Voodoo dolls – what are they really?

Voodoo dolls – what are they really?

The negative image of Voodoo dolls was formed by American popular culture. Hollywood movies have perpetuated the image of a doll that is pricked with needles in order to cause harm or inflict pain on an enemy. However, as it turns out – the devil is not so terrible as they paint him.

Magic dolls have been created since the dawn of time in many cultures. They were used for various purposes. In ancient Egypt they were used to heal the sick and defeat enemies. In ancient Greece – to protect against charms. In contrast, in the modern neo-pagan religion known as Wicca, grain dolls (made of braided straw) are placed on the altar to personify the Great Goddess. Meanwhile, in Voodoo, a puppet or figurine is actually placed on the altars to represent the object of witchcraft not only during the casting of curses, but also in love, healing or good luck rituals in life.

How is a Voodoo doll made?

A magic doll is prepared according to specific instructions. It can be made of wood, clay, wax or cloth. The hungan (priest) attaches to the finished doll with the help of needles the ingredients that come from the person to whom the ritual applies, such as a strand of his hair, a photograph or a piece of clothing. The doll is then given the name of the person in question and becomes a reflection of that person. The more the doll resembles the actual person, the stronger the connection between the two. The doll is used as an object whose function is to direct the attention of the summoned Loa spirit to the needs of the person it expresses. It is used to achieve wealth, regain health or find love.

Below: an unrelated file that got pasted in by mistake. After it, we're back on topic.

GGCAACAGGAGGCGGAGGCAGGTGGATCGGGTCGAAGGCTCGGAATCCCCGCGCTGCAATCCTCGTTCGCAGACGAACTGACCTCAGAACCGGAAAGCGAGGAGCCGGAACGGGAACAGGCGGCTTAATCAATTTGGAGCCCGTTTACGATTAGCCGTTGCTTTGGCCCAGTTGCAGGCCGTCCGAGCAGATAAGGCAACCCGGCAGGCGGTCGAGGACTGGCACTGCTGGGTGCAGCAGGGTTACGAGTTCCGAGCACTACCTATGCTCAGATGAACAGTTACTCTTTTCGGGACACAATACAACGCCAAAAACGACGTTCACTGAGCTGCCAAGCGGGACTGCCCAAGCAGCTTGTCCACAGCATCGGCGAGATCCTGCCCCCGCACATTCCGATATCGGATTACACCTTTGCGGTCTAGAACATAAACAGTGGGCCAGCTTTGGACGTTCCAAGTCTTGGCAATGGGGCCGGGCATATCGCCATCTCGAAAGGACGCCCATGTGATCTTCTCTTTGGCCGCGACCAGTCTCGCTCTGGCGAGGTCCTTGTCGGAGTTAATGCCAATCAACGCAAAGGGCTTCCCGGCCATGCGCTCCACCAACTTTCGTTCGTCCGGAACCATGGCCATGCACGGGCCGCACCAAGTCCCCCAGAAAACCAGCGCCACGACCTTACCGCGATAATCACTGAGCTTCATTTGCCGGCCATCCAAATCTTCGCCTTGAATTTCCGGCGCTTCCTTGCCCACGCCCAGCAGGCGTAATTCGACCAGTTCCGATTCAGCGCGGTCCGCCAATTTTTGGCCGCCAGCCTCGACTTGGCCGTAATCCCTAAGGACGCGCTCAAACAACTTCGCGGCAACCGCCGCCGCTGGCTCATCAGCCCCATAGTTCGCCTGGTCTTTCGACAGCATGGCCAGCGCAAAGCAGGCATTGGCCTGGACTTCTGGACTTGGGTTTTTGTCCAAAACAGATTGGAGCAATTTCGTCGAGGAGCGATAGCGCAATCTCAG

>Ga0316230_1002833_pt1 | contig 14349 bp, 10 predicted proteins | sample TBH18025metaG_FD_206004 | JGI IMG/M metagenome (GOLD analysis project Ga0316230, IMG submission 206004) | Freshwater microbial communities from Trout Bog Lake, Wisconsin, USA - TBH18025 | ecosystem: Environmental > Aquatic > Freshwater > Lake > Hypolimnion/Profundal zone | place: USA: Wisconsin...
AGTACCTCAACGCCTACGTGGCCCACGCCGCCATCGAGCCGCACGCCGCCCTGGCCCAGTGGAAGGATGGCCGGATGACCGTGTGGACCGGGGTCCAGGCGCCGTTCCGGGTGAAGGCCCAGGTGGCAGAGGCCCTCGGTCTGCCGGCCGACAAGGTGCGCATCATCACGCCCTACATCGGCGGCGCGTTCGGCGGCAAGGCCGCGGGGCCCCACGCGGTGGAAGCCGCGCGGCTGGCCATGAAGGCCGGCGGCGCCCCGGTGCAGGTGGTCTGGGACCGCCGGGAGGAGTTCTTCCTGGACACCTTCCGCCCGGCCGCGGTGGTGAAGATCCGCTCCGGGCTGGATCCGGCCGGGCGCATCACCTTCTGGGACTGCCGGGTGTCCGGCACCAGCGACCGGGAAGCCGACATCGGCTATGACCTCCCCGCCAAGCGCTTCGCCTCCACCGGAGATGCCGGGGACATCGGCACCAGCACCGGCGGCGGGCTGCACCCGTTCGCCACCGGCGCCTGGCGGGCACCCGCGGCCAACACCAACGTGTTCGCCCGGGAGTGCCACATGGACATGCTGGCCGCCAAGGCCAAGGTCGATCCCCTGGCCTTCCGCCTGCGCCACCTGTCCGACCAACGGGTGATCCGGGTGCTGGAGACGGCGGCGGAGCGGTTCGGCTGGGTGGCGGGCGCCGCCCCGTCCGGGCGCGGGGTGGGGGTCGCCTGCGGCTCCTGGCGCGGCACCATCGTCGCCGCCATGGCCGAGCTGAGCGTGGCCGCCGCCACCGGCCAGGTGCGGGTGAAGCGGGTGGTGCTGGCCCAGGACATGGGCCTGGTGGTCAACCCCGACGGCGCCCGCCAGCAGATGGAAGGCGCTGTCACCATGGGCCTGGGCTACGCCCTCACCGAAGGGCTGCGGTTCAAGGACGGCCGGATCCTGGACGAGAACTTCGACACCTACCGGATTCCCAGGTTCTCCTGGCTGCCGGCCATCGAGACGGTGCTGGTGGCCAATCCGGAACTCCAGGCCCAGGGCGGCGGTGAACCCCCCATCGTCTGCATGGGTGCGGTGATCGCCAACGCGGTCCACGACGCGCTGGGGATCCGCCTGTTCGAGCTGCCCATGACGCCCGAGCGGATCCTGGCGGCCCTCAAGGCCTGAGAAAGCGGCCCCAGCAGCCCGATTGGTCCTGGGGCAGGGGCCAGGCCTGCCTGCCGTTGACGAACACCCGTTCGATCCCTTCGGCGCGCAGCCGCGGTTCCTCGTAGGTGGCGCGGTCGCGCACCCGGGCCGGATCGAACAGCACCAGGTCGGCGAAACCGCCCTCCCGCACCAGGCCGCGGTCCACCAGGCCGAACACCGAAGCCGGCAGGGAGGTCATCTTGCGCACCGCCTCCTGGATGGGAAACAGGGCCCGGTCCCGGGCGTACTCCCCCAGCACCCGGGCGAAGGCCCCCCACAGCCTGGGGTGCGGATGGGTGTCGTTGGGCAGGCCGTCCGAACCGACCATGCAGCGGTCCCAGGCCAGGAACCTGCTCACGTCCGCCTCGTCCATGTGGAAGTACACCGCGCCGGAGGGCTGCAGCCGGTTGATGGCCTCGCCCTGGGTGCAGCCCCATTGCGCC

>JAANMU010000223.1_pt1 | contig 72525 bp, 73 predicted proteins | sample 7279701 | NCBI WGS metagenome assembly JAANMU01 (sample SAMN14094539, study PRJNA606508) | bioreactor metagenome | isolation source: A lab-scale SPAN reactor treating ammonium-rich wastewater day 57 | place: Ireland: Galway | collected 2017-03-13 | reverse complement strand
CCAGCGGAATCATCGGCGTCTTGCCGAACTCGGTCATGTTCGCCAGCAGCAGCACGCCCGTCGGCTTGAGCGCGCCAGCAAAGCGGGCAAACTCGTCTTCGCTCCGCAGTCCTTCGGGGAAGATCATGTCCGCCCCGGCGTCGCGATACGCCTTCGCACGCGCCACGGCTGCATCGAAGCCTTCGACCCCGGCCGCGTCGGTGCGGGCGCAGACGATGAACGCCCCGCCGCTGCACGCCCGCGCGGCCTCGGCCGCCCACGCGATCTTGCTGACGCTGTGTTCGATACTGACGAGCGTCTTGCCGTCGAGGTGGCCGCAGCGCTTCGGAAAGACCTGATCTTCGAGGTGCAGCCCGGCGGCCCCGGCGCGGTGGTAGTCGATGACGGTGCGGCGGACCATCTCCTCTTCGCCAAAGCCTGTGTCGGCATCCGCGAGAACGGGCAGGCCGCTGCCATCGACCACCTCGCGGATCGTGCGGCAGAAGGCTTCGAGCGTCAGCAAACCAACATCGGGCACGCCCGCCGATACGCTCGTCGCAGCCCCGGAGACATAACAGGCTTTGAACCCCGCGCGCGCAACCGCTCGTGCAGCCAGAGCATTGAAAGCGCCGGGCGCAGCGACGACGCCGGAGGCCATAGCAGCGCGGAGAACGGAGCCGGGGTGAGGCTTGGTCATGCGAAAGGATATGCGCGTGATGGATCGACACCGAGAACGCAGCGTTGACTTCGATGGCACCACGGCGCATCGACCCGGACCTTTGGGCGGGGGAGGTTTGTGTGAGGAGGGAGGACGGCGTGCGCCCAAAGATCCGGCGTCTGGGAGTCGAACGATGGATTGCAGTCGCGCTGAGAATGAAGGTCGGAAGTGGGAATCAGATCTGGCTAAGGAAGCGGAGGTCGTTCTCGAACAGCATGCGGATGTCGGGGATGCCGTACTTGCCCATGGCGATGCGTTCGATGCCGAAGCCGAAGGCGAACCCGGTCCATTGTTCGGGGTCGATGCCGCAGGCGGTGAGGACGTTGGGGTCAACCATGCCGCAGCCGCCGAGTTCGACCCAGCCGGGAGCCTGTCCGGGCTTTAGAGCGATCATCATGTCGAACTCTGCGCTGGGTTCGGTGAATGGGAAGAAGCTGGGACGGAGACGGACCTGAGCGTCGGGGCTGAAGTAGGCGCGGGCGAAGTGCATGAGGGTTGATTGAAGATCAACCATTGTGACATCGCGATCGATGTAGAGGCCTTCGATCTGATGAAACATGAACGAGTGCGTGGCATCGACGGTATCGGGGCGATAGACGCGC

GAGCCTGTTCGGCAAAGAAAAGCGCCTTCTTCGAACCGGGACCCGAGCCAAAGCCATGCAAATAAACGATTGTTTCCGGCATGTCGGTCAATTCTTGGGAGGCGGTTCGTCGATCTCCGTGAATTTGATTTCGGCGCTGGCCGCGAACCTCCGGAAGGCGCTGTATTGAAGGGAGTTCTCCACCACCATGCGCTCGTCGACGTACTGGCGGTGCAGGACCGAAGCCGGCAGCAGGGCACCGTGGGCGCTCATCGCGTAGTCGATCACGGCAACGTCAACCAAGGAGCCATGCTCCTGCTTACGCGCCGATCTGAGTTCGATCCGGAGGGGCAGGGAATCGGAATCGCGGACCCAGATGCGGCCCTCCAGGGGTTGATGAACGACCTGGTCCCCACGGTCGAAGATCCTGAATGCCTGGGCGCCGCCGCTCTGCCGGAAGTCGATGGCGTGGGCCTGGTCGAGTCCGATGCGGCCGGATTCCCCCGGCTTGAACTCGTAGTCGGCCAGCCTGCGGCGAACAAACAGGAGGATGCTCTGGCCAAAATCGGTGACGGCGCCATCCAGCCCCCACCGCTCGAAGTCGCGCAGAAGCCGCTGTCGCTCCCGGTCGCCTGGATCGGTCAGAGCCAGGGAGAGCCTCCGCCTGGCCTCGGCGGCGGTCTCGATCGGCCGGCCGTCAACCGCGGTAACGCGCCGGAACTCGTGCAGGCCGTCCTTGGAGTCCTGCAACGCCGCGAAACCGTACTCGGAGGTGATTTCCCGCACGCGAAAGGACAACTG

Where did the bad reputation of Voodoo dolls come from?

In the 18th century, French settlers arrived in the southern United States and founded a city – New Orleans. Along with them came black slaves, who were brought here from the French colony on the Caribbean island of Haiti. This brought Haitian Voodoo, incorporating native West African beliefs, to Louisiana soil. Here it changed its form considerably. Thus, in short, Hoodoo was born. And it is with it that the bad fame of Voodoo dolls is associated. African slaves, who were deprived not only of their freedom, but also of their dignity, began to create dolls that reflected their oppressors. It was a kind of struggle against the “white masters” for them. They pricked them with needles to at least express their anger and grief in this way. Curses cast in this way were sometimes very drastic and often ended in the death of the person cursed. Therefore, plantation owners categorically exterminated the Voodoo cult among their slaves, but with poor results. Today, magical dolls are still used in Hoodoo. Moreover, much more often than in Haitian Voodoo. It is worth adding, however, that here, too, the dolls are considered primarily as an object for good fortune, luck and protection.

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